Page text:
EBA proposed regulatory technical standards on indirect subscription of minimum requirement for own funds and eligible liabilities (MREL) instruments within groups. The standards specify the methods to avoid that instruments indirectly subscribed by the resolution entity for meeting the internal MREL hamper the smooth implementation of the resolution strategy of the resolution group. The patterns of indirect subscription are also known as “daisy chains of internal MREL.” The proposed technical standards provide a general deduction framework for indirect subscriptions of eligible instruments, present the sequence of deduction, and cover cases where the general deduction framework is not practicable. The consultation runs until October 27, 2020. The finalization of the draft technical standards and communication to EC is planned by December 2020.
Under the draft technical standards, a general deduction framework applies in the general case and a “fall-back” solution applies where the deduction approach cannot apply. The deduction occurs at the level of any intermediate entity that has an MREL requirement in a chain of ownership inside a group. The amount of deduction of MREL-eligible instruments equals the full amount of the intermediate entity’s holdings of MREL-eligible instruments of the lower subsidiaries, with a risk-weight of 0% being applied to these holdings. This deduction framework complements the one already in place for own funds by including eligible liabilities. Where the general deduction framework is not practicable, the resolution authority assesses whether indirectly issued instruments hamper the smooth implementation of the resolution strategy and may apply the measures of Article 45k of the revised Banking Recovery and Resolution Directive or BRRD2 (2019/878) on the breach of MREL, including the removal of a substantive impediment to resolvability.
BRRD2 requires an entity that is not a resolution entity to issue own funds to any entity in the resolution group and eligible liabilities directly or indirectly to the resolution entity. The mandate under Article 45f(6) of this Directive calls for methods that avoid that indirectly issued instruments hamper the smooth implementation of the resolution strategy. To comply with this mandate, EBA proposed these draft regulatory technical standards. Internal MREL is the loss‐absorbing and recapitalization capacity that resolution entities have committed to subsidiaries. In general, this requirement recognizes that feasible and credible resolution strategy may involve the placement of loss‐absorbing capacity and recapitalization in all parts of the resolution group. Internal MREL should be set at a level that is sufficient to support the resolution strategy for the resolution group. Under point (a)(i) of Article 45f(2) of the BRRD2, internal MREL may be issued directly from a subsidiary to the resolution entity or indirectly through multiple legal entities within the group. The latter can include cases where the subsidiary issues internal MREL through another entity within the resolution group to the resolution entity, which itself is subject to internal iMREL (daisy chain)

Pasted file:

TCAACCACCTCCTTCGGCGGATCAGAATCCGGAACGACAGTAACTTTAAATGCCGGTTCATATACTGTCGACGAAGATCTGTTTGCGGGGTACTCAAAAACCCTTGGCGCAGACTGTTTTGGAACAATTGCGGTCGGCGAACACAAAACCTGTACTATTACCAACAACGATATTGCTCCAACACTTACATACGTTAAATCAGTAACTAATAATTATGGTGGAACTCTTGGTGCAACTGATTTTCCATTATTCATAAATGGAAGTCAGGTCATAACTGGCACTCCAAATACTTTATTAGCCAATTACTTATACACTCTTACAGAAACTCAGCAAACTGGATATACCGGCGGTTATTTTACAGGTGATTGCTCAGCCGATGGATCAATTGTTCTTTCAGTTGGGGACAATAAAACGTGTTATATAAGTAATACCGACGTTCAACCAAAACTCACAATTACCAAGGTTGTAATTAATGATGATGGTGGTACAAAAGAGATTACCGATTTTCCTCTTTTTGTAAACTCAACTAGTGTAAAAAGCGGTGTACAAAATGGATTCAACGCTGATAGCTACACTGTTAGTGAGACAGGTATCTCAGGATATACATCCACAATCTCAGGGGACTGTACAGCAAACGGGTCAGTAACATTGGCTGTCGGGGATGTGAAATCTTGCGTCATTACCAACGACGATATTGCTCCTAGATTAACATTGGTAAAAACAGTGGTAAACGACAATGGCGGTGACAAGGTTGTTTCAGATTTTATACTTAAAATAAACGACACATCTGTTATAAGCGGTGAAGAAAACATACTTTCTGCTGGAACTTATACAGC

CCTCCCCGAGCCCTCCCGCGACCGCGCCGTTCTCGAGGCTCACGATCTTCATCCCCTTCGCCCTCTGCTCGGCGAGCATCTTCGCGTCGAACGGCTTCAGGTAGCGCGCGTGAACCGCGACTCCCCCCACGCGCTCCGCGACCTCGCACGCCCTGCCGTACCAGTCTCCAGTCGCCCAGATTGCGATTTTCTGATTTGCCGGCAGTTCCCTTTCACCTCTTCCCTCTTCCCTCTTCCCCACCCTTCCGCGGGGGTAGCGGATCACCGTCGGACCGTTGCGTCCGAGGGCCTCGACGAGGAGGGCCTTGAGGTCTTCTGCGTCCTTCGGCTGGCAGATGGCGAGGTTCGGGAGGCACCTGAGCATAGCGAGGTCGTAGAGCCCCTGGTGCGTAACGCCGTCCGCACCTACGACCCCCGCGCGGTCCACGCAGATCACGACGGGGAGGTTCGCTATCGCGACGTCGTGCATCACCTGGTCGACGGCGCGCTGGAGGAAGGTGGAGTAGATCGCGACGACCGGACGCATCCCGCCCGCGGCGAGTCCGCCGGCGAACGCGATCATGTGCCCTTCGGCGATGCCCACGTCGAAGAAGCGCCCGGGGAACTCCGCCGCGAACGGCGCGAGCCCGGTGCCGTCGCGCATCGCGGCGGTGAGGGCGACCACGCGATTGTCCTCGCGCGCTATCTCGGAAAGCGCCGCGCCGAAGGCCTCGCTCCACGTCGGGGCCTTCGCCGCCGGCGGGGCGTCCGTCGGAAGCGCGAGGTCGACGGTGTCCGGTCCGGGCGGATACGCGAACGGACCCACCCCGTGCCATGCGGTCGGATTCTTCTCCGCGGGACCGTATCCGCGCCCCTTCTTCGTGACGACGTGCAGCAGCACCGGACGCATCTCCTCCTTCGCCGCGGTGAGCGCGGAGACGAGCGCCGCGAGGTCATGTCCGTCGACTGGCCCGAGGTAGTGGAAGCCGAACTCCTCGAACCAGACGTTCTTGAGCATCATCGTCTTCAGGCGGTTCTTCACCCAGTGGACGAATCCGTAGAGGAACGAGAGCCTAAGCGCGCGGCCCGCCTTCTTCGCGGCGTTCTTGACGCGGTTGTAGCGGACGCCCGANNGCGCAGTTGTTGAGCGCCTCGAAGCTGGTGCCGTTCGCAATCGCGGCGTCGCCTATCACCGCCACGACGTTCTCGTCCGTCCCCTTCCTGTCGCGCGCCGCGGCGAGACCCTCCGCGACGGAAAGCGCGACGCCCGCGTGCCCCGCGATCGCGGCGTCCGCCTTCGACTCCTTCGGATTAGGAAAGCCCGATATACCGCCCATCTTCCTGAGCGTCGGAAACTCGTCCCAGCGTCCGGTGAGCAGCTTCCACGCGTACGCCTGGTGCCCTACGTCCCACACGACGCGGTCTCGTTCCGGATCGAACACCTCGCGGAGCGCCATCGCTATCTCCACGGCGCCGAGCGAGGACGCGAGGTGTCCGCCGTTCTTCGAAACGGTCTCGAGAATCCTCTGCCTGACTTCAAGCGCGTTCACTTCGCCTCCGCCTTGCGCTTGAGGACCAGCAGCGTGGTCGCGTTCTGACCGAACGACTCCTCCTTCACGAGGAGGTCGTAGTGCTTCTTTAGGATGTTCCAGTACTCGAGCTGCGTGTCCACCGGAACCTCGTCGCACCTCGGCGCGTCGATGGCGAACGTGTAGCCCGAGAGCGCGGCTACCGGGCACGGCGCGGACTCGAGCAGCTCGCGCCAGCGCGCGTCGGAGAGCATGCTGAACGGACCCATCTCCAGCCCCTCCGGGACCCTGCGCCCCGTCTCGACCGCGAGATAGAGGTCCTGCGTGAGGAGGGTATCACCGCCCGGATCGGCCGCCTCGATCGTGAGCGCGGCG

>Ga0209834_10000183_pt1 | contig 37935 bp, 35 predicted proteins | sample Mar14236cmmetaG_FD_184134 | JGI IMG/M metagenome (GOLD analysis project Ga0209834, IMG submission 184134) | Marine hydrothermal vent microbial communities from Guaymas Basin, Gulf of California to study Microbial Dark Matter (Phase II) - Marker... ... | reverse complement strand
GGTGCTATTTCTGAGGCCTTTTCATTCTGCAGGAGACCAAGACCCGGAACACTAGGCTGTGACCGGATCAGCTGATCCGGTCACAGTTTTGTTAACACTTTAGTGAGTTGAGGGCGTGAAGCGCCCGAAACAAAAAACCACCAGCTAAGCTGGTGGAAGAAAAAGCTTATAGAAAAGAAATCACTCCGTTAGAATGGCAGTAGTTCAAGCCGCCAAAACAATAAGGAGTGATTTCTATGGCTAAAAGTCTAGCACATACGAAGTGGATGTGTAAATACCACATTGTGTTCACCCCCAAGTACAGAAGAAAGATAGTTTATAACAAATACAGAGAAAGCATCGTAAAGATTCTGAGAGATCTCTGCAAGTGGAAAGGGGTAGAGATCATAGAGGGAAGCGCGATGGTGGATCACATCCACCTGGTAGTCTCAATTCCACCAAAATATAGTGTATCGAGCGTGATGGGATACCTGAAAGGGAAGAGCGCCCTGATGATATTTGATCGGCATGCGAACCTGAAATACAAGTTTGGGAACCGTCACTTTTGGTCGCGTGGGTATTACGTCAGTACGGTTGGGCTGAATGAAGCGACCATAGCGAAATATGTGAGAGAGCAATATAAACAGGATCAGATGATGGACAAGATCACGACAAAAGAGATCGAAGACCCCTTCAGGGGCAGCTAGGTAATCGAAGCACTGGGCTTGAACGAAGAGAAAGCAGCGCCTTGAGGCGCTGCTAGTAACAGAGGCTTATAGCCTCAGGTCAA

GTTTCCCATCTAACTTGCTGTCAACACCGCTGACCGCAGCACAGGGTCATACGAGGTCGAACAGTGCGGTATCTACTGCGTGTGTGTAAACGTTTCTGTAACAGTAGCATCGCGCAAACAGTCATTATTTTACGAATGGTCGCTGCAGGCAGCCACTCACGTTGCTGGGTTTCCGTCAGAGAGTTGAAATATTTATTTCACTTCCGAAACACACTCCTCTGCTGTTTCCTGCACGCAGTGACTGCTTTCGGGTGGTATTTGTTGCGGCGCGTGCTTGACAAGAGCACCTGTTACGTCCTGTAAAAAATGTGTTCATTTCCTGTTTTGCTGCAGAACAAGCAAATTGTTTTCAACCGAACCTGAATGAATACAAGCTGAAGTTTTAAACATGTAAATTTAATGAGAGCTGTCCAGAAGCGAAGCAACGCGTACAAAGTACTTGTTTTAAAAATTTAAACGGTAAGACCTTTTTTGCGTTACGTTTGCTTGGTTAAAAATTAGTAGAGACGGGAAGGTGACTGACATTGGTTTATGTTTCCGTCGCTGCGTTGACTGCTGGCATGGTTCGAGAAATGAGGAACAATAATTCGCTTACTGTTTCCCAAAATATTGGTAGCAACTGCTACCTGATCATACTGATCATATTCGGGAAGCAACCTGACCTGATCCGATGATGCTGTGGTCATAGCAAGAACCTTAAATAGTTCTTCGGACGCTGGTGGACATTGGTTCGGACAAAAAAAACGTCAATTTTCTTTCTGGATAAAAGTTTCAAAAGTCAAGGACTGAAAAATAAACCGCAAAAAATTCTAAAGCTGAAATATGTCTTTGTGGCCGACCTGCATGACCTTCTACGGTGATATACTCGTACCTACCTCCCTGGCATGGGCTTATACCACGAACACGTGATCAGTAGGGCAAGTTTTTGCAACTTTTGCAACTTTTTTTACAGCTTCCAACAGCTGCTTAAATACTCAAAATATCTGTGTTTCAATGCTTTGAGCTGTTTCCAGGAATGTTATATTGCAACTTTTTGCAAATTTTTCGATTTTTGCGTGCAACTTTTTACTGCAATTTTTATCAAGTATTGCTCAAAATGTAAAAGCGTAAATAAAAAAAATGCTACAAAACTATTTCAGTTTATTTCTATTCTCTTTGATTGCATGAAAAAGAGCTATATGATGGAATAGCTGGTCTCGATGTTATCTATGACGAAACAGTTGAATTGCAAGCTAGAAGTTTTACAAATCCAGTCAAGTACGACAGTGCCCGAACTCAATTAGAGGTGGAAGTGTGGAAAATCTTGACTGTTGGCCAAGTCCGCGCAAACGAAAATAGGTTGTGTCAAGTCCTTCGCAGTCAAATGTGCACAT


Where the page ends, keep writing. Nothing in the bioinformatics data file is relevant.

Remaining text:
Comment Due Date: October 27, 2020
Keywords: Europe, EU, Banking, MREL, BRRD2, Internal Model, Resolution Framework, Basel, TLAC, Resolvability, Regulatory Technical Standards, EC, EBA
Previous ArticlePRA to Assess Distribution Plans of Firms in Q4 2020
The Central Bank of the Philippines (BSP) issued communications covering developments related to online lending platforms, open finance framework and roadmap, and on the expected regulations in the area sustainable finance.
The Board of Governors of the Federal Reserve System (FED) published the final rule that amends Regulation I to reduce the quarterly reporting burden for member banks by automating the application process for adjusting their subscriptions to the Federal Reserve Bank capital stock, except in the context of mergers.
The European Banking Authority (EBA) published its assessment of risks through the quarterly Risk Dashboard and the results of the Autumn edition of the Risk Assessment Questionnaire (RAQ).
The Malta Financial Services Authority (MFSA) updated the guidelines on supervisory reporting requirements under the reporting framework 3.0.
The Hong Kong Monetary Authority (HKMA) published a circular, along with the reporting form and instructions, for self-assessment, by authorized institutions, of compliance with the Code of Banking Practice 2021.
The Financial Conduct Authority (FCA) decided to register European DataWarehouse Ltd and SecRep Limited as securitization repositories under the UK Securitization Regulation, with effect from January 17, 2022.
The European Commission (EC) published the Delegated Regulation 2022/25, which supplements the Investment Firms Regulation (IFR or Regulation 2019/2033) with respect to the regulatory technical standards specifying the methods for measuring the K-factors referred to in Article 15 of the IFR.
The Bank of International Settlements (BIS) published a paper that assesses the ways in which platform-based business models can affect financial inclusion, competition, financial stability and consumer protection.
The Central Bank of Egypt (CBE) published a circular with instructions on emergency liquidity assistance to banks that are unable to meet their liquidity requirements.
The European Supervisory Authorities (ESAs) published the list of identified financial conglomerates for 2021.